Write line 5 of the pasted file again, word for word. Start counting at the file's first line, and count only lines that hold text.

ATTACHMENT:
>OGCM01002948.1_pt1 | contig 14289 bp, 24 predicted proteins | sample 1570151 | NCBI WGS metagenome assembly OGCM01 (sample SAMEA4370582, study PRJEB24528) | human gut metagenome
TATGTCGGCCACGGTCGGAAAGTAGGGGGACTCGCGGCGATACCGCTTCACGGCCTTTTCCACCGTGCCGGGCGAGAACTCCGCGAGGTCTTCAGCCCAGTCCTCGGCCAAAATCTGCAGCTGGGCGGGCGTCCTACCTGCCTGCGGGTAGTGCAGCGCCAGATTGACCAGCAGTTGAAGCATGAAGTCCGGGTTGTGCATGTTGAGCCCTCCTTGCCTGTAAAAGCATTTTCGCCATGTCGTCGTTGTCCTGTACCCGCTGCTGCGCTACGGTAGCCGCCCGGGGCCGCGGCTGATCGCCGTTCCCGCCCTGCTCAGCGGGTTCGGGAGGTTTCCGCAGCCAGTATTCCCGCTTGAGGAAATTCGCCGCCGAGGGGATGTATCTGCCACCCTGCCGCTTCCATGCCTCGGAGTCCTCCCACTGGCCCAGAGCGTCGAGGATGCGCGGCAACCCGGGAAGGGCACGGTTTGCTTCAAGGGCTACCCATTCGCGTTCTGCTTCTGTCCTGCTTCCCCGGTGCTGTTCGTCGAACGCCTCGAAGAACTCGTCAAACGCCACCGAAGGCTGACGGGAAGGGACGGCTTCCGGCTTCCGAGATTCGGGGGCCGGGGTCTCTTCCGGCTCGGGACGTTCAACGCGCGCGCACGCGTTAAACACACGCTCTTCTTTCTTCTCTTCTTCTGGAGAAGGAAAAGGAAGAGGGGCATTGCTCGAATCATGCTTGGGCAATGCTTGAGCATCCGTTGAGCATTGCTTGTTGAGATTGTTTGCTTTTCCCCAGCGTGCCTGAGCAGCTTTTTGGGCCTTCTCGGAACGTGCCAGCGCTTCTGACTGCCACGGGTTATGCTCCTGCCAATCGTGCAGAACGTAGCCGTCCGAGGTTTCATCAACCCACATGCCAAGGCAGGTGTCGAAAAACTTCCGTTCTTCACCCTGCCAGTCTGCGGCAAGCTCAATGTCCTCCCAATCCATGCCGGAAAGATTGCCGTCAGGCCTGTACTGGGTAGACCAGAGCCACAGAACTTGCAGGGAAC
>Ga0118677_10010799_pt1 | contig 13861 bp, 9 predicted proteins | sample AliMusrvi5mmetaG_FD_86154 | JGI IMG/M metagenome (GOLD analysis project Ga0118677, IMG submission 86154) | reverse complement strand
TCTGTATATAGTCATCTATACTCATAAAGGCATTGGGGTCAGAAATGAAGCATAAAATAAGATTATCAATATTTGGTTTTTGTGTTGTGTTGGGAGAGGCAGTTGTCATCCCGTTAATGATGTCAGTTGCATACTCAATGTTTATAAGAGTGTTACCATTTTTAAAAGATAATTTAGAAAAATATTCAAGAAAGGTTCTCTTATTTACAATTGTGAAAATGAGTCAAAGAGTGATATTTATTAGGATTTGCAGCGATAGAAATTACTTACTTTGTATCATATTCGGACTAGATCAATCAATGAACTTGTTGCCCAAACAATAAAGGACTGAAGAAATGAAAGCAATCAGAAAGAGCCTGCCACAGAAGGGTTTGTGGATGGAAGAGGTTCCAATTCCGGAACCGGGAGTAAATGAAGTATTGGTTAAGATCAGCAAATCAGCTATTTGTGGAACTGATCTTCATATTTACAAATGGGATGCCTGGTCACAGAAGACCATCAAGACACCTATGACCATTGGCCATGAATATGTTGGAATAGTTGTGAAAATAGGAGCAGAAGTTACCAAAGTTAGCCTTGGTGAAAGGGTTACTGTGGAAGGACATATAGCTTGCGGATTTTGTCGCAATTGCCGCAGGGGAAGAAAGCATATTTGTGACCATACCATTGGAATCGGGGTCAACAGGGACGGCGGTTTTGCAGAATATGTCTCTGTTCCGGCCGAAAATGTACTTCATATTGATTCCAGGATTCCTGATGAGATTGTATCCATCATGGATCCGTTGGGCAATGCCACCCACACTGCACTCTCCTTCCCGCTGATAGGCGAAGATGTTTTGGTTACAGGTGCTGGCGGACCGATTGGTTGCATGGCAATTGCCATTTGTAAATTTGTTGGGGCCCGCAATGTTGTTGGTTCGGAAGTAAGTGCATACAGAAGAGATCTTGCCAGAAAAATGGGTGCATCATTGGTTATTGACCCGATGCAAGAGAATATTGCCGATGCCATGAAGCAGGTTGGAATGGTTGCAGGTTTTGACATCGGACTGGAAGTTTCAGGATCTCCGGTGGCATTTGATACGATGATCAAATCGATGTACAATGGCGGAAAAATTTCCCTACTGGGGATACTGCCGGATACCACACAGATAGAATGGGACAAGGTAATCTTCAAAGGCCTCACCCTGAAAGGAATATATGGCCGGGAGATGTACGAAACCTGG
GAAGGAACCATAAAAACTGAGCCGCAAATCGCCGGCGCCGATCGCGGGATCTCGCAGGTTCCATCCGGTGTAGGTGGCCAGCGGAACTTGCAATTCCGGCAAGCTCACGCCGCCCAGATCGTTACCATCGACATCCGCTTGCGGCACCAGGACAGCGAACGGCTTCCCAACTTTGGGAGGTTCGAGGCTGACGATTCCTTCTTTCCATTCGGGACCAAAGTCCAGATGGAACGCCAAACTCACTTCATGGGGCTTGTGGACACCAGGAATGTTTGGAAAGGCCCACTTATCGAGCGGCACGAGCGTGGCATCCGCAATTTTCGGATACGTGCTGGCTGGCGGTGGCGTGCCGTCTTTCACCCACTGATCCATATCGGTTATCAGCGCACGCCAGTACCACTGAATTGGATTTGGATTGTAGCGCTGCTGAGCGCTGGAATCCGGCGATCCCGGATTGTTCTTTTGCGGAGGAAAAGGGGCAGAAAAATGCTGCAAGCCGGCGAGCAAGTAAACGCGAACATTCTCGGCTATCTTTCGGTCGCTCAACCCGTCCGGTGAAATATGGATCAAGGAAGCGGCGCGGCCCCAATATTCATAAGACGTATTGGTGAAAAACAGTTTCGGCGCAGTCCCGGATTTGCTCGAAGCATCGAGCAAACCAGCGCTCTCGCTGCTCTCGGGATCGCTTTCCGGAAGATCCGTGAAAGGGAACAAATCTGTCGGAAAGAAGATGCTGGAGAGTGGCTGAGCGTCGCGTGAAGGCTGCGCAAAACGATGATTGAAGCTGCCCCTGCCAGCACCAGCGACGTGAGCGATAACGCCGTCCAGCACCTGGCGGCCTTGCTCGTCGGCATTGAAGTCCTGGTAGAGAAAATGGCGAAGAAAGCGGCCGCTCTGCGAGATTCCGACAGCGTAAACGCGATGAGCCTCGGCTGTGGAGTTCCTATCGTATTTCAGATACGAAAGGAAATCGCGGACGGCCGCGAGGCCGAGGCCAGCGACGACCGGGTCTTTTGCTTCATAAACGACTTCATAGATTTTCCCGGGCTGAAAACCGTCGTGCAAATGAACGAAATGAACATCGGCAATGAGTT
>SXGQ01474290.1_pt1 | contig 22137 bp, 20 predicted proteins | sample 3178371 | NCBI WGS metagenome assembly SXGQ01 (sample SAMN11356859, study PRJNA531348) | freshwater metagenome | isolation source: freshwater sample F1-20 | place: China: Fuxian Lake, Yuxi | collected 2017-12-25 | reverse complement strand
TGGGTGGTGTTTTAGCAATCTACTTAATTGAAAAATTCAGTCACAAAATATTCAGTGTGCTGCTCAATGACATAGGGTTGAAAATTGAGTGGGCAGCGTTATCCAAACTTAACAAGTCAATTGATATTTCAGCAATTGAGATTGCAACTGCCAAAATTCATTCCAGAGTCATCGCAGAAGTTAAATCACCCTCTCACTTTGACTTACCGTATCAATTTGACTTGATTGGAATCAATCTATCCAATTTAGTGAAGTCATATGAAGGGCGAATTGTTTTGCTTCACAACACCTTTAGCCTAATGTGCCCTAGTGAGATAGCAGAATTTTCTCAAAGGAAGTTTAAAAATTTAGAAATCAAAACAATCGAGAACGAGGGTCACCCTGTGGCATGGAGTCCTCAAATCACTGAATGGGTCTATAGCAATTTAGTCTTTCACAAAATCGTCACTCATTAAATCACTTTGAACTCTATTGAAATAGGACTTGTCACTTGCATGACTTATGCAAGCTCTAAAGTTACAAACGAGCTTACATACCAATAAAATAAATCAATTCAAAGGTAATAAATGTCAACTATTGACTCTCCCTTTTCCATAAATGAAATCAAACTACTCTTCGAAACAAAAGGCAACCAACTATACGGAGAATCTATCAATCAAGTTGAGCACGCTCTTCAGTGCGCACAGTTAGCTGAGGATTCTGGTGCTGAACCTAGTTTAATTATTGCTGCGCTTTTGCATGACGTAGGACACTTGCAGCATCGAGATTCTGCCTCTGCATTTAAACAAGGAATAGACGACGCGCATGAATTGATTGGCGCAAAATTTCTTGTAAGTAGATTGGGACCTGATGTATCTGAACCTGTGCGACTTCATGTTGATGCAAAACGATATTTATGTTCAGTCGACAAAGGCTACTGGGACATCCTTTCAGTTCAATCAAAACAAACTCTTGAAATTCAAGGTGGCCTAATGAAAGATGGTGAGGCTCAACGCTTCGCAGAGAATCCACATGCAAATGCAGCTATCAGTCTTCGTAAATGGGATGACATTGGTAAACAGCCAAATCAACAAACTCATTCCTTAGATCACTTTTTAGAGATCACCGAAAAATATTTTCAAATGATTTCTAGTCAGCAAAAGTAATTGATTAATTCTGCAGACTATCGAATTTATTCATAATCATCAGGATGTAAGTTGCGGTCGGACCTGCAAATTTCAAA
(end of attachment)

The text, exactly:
GAAGGAACCATAAAAACTGAGCCGCAAATCGCCGGCGCCGATCGCGGGATCTCGCAGGTTCCATCCGGTGTAGGTGGCCAGCGGAACTTGCAATTCCGGCAAGCTCACGCCGCCCAGATCGTTACCATCGACATCCGCTTGCGGCACCAGGACAGCGAACGGCTTCCCAACTTTGGGAGGTTCGAGGCTGACGATTCCTTCTTTCCATTCGGGACCAAAGTCCAGATGGAACGCCAAACTCACTTCATGGGGCTTGTGGACACCAGGAATGTTTGGAAAGGCCCACTTATCGAGCGGCACGAGCGTGGCATCCGCAATTTTCGGATACGTGCTGGCTGGCGGTGGCGTGCCGTCTTTCACCCACTGATCCATATCGGTTATCAGCGCACGCCAGTACCACTGAATTGGATTTGGATTGTAGCGCTGCTGAGCGCTGGAATCCGGCGATCCCGGATTGTTCTTTTGCGGAGGAAAAGGGGCAGAAAAATGCTGCAAGCCGGCGAGCAAGTAAACGCGAACATTCTCGGCTATCTTTCGGTCGCTCAACCCGTCCGGTGAAATATGGATCAAGGAAGCGGCGCGGCCCCAATATTCATAAGACGTATTGGTGAAAAACAGTTTCGGCGCAGTCCCGGATTTGCTCGAAGCATCGAGCAAACCAGCGCTCTCGCTGCTCTCGGGATCGCTTTCCGGAAGATCCGTGAAAGGGAACAAATCTGTCGGAAAGAAGATGCTGGAGAGTGGCTGAGCGTCGCGTGAAGGCTGCGCAAAACGATGATTGAAGCTGCCCCTGCCAGCACCAGCGACGTGAGCGATAACGCCGTCCAGCACCTGGCGGCCTTGCTCGTCGGCATTGAAGTCCTGGTAGAGAAAATGGCGAAGAAAGCGGCCGCTCTGCGAGATTCCGACAGCGTAAACGCGATGAGCCTCGGCTGTGGAGTTCCTATCGTATTTCAGATACGAAAGGAAATCGCGGACGGCCGCGAGGCCGAGGCCAGCGACGACCGGGTCTTTTGCTTCATAAACGACTTCATAGATTTTCCCGGGCTGAAAACCGTCGTGCAAATGAACGAAATGAACATCGGCAATGAGTT